16. DEFINE NUMERICAL RESPONSE
    when predator numbers respond to changes in prey numbers, i.e., prey go up, predator increase; prey go down, predator decrease.
  17. Ways in which animals try to reduce predation:



      • 1. Cryptic coloration
      • 2. Aposematic coloration


    • 3. Aggressive resemblance



    • 4. Mimicry





  18. WHEN LOOKING AT A GROWTH CHART, THE INCREASE IN THE POPULATION FROM THE START IS SLOW.
    WHAT TYPE OF SPECIES IS IT ? r OR K?
    • K
    • PARENTIAL INVESTMENTS.
    • ELEPHANTS.
  19. LEMA PLANT, r OR K?
    r FAST GROWTH.
  20. DEFINE Logistic population growth
    • a population that begins to grow exponentially, then begins to level off as it approaches the carrying capacity.
    • Logistic population growth is represented by an S-shaped or sigmoidal curve.
  21. DEFINE ALLEE EFFECT
    A distinction is made between a "strong Allee effect", where a population exhibits a "critical size or density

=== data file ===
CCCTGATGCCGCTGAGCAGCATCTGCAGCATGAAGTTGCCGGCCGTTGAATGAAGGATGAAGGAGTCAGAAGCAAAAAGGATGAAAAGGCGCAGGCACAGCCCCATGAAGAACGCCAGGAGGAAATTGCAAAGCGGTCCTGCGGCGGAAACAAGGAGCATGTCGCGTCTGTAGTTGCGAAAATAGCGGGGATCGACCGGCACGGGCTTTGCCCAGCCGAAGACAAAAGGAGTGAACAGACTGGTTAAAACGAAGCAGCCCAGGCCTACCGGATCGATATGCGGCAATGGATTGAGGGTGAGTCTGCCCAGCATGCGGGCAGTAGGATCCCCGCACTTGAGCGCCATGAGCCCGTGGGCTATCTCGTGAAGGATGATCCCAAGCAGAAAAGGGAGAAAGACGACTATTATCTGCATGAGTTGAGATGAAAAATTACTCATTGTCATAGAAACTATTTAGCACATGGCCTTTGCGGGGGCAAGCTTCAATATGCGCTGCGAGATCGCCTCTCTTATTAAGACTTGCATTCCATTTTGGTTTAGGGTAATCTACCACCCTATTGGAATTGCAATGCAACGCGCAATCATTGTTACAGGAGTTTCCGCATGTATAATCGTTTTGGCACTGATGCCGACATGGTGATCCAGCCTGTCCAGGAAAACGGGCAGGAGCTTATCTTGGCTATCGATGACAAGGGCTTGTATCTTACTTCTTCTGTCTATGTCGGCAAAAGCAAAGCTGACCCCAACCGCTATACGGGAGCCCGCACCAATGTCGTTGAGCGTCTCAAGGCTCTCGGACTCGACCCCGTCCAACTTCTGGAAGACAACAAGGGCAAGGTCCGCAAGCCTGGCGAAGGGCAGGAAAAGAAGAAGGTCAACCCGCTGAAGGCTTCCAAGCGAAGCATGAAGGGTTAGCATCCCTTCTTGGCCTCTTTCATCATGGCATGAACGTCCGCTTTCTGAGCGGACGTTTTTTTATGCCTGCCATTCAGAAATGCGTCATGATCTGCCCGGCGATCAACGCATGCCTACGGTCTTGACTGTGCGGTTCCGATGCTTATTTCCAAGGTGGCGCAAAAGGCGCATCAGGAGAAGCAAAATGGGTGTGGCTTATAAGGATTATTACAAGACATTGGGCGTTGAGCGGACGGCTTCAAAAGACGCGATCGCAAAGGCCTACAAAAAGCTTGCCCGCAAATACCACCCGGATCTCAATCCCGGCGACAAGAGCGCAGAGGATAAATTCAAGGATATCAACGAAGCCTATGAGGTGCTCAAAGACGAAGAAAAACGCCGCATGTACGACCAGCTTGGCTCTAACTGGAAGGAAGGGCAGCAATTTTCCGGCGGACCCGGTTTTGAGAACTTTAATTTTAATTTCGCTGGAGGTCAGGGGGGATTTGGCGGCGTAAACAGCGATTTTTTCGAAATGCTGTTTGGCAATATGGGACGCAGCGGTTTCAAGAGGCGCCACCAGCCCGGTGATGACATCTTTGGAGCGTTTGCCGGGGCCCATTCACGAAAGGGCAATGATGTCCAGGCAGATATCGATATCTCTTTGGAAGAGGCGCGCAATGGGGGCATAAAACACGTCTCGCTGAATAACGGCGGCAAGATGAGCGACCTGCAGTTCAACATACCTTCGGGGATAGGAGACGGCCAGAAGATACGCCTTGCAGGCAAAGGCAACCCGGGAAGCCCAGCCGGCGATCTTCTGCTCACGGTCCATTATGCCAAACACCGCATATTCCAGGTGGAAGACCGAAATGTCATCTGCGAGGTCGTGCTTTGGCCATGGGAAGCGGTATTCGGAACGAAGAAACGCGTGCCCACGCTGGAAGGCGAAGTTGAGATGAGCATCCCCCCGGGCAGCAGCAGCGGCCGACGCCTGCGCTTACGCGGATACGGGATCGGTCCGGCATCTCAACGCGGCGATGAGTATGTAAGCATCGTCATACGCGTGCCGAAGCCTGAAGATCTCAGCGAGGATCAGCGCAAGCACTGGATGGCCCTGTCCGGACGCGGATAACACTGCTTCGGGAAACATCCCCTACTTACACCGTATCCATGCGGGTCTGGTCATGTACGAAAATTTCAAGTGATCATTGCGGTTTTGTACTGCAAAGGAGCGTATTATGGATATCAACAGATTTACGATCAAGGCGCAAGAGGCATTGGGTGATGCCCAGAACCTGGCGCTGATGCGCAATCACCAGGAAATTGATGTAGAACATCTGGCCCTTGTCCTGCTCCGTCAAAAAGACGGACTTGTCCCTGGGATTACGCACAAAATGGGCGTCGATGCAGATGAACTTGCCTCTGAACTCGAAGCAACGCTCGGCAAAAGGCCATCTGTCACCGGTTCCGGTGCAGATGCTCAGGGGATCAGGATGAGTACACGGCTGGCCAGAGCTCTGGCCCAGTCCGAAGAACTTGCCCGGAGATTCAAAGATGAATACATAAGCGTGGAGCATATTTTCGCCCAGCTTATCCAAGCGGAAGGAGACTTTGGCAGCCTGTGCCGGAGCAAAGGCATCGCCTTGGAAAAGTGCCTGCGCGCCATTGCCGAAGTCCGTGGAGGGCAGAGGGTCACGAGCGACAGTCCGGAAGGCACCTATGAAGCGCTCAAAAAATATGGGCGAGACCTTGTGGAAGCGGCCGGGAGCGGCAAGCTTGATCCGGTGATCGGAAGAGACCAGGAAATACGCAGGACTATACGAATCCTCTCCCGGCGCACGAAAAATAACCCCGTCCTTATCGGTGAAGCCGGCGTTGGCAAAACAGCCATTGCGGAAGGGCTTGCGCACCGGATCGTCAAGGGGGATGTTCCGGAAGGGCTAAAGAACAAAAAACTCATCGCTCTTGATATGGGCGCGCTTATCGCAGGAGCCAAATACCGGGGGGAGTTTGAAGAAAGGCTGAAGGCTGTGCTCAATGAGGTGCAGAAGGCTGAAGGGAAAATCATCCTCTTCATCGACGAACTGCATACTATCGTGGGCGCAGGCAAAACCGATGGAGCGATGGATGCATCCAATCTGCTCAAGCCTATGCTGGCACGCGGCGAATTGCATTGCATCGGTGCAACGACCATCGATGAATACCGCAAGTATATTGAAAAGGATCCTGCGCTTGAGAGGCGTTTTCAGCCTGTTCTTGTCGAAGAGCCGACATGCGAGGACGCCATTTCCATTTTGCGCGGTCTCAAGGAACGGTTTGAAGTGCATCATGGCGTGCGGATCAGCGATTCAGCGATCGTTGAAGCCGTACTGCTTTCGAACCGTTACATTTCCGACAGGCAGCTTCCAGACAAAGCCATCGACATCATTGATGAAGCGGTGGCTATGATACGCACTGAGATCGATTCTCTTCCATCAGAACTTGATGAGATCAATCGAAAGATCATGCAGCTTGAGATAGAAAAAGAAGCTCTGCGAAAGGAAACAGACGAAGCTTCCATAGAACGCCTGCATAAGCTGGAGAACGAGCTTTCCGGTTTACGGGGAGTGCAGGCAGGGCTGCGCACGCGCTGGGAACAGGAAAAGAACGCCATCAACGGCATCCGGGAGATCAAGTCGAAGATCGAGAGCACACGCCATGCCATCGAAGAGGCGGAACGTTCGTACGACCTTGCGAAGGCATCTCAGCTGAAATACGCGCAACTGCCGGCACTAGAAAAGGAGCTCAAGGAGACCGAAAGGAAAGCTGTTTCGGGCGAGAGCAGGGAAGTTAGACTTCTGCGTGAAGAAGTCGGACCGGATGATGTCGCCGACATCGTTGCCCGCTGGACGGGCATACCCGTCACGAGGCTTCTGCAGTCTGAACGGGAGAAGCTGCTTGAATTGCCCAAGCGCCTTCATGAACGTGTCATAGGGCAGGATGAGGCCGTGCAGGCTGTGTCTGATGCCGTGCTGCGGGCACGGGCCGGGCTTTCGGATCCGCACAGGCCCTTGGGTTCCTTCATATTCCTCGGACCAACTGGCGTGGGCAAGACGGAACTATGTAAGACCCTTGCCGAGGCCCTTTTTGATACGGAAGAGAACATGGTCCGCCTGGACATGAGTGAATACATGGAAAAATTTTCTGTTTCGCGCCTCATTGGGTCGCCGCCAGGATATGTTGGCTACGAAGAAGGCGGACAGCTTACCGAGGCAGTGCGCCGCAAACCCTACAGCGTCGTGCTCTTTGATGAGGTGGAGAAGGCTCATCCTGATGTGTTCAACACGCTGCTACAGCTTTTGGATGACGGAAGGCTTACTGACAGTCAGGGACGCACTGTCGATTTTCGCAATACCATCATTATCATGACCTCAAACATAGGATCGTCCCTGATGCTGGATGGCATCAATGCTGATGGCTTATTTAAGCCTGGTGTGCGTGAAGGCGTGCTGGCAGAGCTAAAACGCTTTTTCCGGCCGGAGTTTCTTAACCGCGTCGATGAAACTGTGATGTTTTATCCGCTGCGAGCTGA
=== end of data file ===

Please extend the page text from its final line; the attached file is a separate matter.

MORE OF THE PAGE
22. DEFINE TIME-LAGS
    • the result of delayed feed-back in population density; can result in population
    • fluctuations.
  23. DEFINE Population regulation
    • the process by which environmental interactions determine the density of a population.
    • HISTORICALLY, IT WAS VIEWED AS RESULTING IN EQUILIBRIUM (POPULATION) DYNAMICS.
  24. DEFINE Density-dependence
    • A factor or factors affecting population size whose intensity of action varies with density; that is, densities at time t influence densities at time t + x.
    • PRESENT EFFECT FUTURE. THINK ABOUT THE K CAPACITY.
    • GRIME TRIANGLE. COMPETITION FROM OTHERS.
  25. DEFINE Density-independence
    • having influence on individuals in a population that does not vary with the degree of crowding.
    • THINK GRIME'S TRIANGLE. STRESS, COMPETITION AND DISTURBANCE.
    • DENSITY INDEPENANCE= STRESS OR DISTURBANCE. SOMETHING OUTSIDE OF THE POPULATION IS WORKING IT DOWN.
    • NON EQUILIBRIUM DYNAMICS = DENSITY INDEPENDENCE.
  26. IN REGURDS TO GRIMES MODEL WHAT 2 FACTORS RELATE TO DENSITY INDEPENDANCE?
    DENSITY INDEPENANCE= STRESS OR DISTURBANCE. SOMETHING OUTSIDE OF THE POPULATION IS WORKING IT DOWN.
  27. IN REGARDS TO NON-EQUILIBRIUM DYNAMICS, WHAT CORRELATES TO IT:
    DENSITY DEPENDANT OR INDEPENDENT?
    • INDEPENDENT.
    • THINK HURRICANE COME ALONG, THAN A FIRE.